Thursday, May 02, 2013
Last week I got an email from a manufacturing company in South Attleboro, Mass., that I’ve done business with for over 35 years telling me that they are installing 1,200 solar panels on their buildings to cover 95 percent of their electrical power needs.
That kind of announcement frightens power companies. A report by the Edison Electric Institute in January 2013, “Disruptive Challenges: Financial Implications and Strategic Responses to a Changing Retail Electric Business” available online describes the threat of new technologies to the standard utility company’s business model where they make power and sell it to captive consumers with prices and profits protected by state commissions like the Arkansas Public Service Commission.
There are three things happening quickly that are connected to future demand. The first is that our appliances, heat pumps, lighting and electronic products are rapidly becoming more efficient in their use of power.
The second technological change is in storage of electricity. Batteries developed for the electric car are becoming more efficient, and if that trend continues, they could be used to store electricity generated off the grid from wind and solar. In fact, a recent TV ad from Nissan showed one of their electric cars powering a whole house.
The third important factor is that wind and solar energy devices are becoming much less expensive, even to the point that a small manufacturing company in Massachusetts can buy 1,200 of them and take firm steps away from dependence on the grid and still compete with China in the production of their goods.
The Edison Electric Institute Report on “Disruptive Challenges” compares their own industry to that of the telephone. It notes that as cell phone technology exploded in the marketplace, homeowners began abandoning their landlines, thus chipping away at the most secure profit sources for the telecom industry. This change took place over the course of fewer than 10 years, and experts warn that changes due to technology come at ever increasing rates.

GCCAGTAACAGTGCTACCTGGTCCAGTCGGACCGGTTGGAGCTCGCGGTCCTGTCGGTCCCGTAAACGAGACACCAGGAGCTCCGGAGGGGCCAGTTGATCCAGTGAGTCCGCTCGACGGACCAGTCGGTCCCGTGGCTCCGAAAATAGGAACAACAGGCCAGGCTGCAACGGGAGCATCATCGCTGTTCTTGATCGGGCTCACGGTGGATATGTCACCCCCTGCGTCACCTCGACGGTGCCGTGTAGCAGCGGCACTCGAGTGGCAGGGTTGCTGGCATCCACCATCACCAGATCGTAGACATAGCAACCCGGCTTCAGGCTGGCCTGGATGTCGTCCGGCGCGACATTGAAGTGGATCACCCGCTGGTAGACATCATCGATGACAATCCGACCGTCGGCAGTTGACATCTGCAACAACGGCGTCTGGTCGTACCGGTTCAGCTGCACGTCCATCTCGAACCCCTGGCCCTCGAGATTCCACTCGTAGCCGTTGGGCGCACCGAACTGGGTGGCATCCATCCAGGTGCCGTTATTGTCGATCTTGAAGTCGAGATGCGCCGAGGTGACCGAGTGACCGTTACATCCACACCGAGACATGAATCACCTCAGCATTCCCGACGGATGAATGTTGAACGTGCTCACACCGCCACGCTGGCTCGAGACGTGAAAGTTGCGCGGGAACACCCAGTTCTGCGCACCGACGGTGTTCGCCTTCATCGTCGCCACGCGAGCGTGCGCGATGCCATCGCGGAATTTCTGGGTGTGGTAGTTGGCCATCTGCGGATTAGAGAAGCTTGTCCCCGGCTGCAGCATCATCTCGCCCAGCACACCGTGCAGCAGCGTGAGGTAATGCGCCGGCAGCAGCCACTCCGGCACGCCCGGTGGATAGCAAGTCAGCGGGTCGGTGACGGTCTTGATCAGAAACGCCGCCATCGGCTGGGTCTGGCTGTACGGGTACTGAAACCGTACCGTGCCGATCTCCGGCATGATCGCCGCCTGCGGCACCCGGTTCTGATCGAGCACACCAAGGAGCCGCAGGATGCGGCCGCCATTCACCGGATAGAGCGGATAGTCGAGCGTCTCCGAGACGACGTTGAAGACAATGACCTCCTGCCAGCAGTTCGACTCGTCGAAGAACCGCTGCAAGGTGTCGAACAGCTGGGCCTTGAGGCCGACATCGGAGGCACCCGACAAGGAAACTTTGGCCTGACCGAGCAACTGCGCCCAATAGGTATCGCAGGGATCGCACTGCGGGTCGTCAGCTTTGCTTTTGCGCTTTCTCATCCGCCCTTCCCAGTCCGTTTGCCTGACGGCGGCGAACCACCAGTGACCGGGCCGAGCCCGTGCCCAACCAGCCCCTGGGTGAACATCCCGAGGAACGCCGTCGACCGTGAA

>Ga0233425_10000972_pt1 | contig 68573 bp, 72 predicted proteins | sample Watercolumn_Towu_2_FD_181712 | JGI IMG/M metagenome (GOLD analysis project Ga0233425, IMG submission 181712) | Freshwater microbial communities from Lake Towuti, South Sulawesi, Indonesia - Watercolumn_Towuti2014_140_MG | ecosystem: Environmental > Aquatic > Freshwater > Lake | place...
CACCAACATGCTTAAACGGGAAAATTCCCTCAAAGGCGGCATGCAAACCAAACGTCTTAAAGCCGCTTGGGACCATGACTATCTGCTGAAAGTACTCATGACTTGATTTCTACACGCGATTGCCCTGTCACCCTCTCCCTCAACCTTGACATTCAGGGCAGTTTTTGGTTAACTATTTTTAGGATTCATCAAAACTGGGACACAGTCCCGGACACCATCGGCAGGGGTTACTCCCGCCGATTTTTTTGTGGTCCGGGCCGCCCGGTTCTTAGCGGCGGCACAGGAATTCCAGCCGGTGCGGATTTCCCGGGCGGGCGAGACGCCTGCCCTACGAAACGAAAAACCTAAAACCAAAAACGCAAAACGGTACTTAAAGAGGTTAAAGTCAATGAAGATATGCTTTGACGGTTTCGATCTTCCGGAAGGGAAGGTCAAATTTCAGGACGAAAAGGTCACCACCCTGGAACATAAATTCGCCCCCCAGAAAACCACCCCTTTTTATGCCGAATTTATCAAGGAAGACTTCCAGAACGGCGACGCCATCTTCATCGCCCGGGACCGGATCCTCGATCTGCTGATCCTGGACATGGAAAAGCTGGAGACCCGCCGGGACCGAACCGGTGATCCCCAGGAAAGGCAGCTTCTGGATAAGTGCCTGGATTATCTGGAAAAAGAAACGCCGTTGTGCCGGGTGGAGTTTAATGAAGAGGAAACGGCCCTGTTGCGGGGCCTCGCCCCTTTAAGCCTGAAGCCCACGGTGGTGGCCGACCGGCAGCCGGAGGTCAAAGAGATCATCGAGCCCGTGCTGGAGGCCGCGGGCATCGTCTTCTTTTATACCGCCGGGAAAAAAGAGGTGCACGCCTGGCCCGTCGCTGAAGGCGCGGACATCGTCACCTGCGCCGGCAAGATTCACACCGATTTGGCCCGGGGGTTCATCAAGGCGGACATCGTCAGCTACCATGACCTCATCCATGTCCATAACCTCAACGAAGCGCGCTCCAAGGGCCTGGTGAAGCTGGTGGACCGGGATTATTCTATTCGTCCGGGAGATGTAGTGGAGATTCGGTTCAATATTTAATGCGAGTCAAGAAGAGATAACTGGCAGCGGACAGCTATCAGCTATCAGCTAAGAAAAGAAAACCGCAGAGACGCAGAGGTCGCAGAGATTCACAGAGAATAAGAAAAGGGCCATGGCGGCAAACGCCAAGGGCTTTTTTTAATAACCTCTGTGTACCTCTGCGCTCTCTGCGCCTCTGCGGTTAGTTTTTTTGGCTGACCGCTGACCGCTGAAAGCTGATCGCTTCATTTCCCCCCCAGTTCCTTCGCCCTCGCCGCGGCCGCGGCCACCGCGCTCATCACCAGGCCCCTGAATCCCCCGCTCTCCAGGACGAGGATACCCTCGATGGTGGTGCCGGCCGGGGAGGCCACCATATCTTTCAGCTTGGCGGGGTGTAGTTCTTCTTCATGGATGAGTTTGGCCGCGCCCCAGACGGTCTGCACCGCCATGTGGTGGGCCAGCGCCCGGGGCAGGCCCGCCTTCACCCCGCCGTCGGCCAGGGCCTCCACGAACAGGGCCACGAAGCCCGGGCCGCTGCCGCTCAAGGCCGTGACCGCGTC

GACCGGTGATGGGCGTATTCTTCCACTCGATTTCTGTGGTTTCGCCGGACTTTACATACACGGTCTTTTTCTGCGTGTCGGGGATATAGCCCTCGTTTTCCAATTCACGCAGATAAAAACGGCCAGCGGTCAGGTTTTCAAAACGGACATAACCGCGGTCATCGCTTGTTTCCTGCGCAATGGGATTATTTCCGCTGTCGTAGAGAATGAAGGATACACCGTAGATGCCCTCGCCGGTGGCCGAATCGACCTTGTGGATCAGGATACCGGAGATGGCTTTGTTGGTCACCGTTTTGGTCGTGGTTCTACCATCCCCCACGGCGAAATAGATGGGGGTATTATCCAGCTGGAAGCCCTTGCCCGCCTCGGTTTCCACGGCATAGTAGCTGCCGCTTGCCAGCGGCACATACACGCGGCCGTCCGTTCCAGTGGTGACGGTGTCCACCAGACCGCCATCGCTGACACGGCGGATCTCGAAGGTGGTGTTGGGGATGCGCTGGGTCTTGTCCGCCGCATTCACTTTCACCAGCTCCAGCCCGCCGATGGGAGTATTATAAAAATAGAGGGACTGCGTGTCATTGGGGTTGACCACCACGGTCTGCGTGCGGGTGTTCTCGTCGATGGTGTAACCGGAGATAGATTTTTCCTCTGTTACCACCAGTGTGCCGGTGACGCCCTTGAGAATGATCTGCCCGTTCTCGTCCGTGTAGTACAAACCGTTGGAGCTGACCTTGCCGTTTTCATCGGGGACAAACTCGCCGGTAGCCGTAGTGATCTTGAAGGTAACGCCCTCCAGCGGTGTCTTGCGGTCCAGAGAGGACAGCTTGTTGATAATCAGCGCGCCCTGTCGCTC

As we look at our cell phone bills each month it may seem that the telecom industry does quite well. But the big concern for the power companies is revealed in the bottom line view for investors (not consumers). How well have telecom company stocks done in comparison to the Standard and Poor index for investors? Not well enough, it seems. The Edison Electric Institute notes that investors in telecoms have suffered because many consumers discovered that they could be happy without their landlines, and the EEI fears that consumers of electric power will soon discover exactly the same thing.
The Edison Electric Institute report on “Disruptive Challenges” suggests that wind, solar and off grid power opportunities will reduce demand, and prove to investors the one-hundred-year-old model of stringing massive power lines across the beautiful land to deliver dirty coal power to captive consumers may soon be obsolete. This would lead investors to abandon their investments in the power grid and search for more certain profits. If your bottom line is stock price, rather than customer service, this would be a scary notion indeed.
If a manufacturing company in cloudy Massachusetts can cut 95 percent of its power use, what would stop landowners in Carroll County from doing exactly the same thing? Once consumers realize they can safely and cost effectively take matters of electric generation into their own cleaner hands, thus reducing demand on the grid, unnecessary expansions of that grid like the 345 kV line proposed to bisect Carroll County will become a huge financial burden for power companies like SWEPCO that the few remaining customers will pay for (if they can) through exorbitant rates.
As we watch an inexplicable concrete fortress being built for Carroll Electric in Berryville, and as property owners across Benton, Madison and Carroll Counties feel outrage at the possible theft and destruction of our properties by SWEPCO, and as my wife and I contemplate severing our last remaining telephone land line, I wonder how power companies can be so out of touch and show so little concern for folks like us.
Join Save the Ozarks and bring some sanity and common sense to the matter of electric power in the Ozarks.
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